Effectiveness of the spaced education pedagogy for clinicians’ continuing professional development: a systematic review
- Publication Type:
- Journal Article
- Medical Education, 2019, 53 (9), pp. 886 - 902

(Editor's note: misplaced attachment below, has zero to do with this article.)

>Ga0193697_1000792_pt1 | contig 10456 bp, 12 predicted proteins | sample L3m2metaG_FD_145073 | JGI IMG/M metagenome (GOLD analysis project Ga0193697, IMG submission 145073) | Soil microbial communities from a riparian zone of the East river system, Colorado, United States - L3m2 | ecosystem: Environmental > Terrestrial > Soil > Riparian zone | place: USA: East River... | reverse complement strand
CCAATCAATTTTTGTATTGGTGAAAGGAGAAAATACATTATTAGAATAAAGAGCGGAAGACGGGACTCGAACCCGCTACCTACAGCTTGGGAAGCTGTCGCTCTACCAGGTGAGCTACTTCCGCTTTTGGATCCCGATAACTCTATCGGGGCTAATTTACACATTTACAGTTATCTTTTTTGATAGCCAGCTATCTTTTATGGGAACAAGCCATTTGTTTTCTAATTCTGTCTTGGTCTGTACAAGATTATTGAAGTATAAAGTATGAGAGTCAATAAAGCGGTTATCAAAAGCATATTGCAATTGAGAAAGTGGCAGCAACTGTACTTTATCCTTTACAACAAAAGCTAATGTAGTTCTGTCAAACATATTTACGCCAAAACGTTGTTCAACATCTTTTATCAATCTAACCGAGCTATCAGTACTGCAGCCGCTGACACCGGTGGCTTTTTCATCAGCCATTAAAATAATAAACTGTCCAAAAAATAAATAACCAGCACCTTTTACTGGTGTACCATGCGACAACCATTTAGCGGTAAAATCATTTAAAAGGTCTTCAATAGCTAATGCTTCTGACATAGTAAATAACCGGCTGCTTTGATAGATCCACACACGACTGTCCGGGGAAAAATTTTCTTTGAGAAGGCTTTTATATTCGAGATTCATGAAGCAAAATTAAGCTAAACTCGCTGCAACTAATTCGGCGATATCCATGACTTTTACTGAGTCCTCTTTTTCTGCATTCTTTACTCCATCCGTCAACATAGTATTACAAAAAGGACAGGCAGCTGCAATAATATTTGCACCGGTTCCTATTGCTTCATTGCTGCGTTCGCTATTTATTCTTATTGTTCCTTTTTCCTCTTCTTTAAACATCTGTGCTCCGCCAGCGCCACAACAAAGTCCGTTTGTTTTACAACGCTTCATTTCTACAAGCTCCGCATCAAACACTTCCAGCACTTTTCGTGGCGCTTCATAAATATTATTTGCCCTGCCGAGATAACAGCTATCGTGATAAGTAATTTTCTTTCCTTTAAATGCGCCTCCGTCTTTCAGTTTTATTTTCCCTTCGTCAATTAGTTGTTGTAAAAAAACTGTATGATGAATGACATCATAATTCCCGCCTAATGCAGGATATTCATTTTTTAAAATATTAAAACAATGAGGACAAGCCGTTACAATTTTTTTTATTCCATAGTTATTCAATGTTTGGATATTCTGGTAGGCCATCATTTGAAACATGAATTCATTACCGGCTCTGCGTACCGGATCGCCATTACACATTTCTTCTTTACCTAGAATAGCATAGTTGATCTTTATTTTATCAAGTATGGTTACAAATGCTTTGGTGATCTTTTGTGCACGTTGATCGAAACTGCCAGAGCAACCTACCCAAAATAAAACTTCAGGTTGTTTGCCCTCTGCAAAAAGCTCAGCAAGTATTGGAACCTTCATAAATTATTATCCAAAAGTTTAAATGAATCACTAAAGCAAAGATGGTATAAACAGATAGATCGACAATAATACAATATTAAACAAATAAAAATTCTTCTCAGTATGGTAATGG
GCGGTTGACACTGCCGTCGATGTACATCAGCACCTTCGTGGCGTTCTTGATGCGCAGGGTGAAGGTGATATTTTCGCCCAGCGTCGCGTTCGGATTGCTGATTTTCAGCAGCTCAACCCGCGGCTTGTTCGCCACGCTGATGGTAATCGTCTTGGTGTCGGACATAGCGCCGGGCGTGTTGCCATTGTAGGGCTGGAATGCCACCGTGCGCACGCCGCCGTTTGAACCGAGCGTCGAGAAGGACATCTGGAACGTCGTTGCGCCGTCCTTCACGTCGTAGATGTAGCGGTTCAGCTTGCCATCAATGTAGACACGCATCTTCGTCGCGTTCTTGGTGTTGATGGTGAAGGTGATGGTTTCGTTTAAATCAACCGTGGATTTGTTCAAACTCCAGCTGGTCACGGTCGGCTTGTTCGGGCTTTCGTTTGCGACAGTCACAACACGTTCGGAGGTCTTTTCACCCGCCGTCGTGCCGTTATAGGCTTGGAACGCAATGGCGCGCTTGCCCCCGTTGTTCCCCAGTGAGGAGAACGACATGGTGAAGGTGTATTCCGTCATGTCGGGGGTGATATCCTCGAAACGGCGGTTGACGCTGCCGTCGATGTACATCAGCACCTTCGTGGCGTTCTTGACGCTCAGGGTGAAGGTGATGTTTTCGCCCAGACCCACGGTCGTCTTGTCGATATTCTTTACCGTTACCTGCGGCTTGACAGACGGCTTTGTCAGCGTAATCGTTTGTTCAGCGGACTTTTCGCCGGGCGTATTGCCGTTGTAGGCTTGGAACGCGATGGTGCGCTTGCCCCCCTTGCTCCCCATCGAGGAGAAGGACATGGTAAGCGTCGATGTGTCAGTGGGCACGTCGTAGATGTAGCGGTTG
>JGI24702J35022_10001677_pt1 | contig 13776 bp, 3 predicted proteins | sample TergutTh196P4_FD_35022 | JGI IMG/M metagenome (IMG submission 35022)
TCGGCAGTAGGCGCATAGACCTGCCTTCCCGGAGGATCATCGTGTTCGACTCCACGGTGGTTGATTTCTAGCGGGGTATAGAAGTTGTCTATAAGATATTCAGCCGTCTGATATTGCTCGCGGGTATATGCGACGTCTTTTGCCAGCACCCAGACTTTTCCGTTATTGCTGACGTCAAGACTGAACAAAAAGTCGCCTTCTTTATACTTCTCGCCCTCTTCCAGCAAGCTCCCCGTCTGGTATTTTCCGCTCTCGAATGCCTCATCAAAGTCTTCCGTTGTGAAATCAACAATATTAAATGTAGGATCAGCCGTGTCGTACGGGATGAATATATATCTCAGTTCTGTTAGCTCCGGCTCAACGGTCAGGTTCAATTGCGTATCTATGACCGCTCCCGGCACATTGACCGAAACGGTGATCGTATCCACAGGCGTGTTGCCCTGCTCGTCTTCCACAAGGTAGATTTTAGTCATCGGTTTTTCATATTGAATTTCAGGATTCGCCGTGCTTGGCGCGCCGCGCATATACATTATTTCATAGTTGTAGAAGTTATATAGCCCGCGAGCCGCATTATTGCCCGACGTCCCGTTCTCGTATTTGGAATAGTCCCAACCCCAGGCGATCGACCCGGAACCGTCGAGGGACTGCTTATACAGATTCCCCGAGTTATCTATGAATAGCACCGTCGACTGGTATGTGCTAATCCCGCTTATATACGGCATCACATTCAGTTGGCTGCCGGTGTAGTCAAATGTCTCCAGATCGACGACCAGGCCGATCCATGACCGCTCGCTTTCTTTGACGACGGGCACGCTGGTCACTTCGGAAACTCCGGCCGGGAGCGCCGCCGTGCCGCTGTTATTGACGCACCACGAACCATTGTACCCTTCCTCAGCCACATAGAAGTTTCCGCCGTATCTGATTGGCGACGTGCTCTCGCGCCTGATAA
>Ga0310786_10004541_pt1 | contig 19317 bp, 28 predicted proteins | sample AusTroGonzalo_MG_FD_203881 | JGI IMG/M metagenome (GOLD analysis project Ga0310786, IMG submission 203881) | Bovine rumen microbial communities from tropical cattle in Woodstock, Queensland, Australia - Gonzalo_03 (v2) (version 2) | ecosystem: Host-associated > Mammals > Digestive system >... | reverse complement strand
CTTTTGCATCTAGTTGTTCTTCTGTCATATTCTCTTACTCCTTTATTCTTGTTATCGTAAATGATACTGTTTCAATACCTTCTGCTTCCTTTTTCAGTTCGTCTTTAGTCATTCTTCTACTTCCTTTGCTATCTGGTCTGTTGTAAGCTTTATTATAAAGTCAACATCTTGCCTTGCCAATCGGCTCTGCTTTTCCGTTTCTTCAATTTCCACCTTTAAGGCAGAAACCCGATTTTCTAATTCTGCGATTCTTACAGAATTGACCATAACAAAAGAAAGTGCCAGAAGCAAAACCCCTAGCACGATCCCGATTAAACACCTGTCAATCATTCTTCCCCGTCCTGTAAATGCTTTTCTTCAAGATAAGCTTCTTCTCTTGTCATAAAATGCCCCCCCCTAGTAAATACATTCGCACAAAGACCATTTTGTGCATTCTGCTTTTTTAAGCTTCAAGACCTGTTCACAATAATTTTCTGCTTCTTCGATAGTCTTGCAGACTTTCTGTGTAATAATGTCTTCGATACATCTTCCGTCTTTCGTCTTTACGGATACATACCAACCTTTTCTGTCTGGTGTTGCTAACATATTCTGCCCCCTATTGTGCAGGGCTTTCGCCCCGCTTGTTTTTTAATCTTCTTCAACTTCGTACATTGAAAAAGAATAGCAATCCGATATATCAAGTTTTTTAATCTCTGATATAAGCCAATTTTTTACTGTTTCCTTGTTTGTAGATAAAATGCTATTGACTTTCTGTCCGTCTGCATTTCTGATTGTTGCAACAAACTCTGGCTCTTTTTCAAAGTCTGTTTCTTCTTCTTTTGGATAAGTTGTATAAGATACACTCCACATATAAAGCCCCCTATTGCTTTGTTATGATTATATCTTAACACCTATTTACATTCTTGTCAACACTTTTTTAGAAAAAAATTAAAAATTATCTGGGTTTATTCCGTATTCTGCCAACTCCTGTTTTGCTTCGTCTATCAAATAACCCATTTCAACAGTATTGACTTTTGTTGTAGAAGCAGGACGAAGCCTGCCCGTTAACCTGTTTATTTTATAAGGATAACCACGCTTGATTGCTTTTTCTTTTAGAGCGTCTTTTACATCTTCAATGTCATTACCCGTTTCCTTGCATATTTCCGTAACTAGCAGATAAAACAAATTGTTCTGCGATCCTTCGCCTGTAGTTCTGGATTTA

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© 2019 John Wiley & Sons Ltd and The Association for the Study of Medical Education Context: Ensuring clinical practice reflects current evidence is challenging given the rapid proliferation of new knowledge. Changing entrenched clinical behaviours and facilitating the adoption of best practice evidence requires a range of strategies, including affordable, scalable and effective continuing professional development (CPD). Yet, identifying the CPD delivery method most likely to effectively change and improve patient outcomes is difficult given the variability in the evidence for different learning approaches. Although there is moderate level evidence for outreach education, audit and feedback, and face-to-face or online learning, little is known about the capacity of spaced education to change ineffective clinical practice(s). Spaced education harnesses the power of spacing, repetition and testing learning content to increase topic-specific knowledge. Although spaced education is widely used in undergraduate and postgraduate medical programmes, its effectiveness as a CPD delivery method that improves patient outcomes is less certain. Aim: To determine the effectiveness of the spaced education CPD programmes to change targeted clinical knowledge and practice(s) to improve patient outcomes. Method: A systematic review, appraising the spaced education CPD evidence generated from searching six specialist medical and psychosocial databases. Studies published in English peer-reviewed journals from 1 January, 2000 to 31 August, 2018 were eligible for inclusion. A modified Kirkpatrick four levels of evaluation framework assisted with appraising the effect of spaced education CPD interventions on clinicians and patients. Results: Of the 2396 studies identified, 17 met the inclusion criteria, involving 2701 practising clinicians from multiple disciplines and specialties. Five randomised controlled trials generated level II evidence, with the remaining 12 studies generating lower levels of evidence. The majority of studies (n = 14) involved the delivery of online spaced education. All studies were evaluated using the modified Kirkpatrick four levels of evaluation framework with: 10 studies demonstrating significant increases in participants’ knowledge; seven studies reporting significant changes in clinician behaviour; four studies showing significant increases in clinician confidence; and three studies identifying significant and sustained increases in participants’ clinical skills. Only two studies reported positive improvements in patient outcomes. Conclusion: Spaced education via an online platform offers a scalable CPD format that can increase clinical knowledge and change practice. However, further adequately powered randomised controlled trials are required to confirm that spaced education CPD can impact positively on patients’ reported outcomes.
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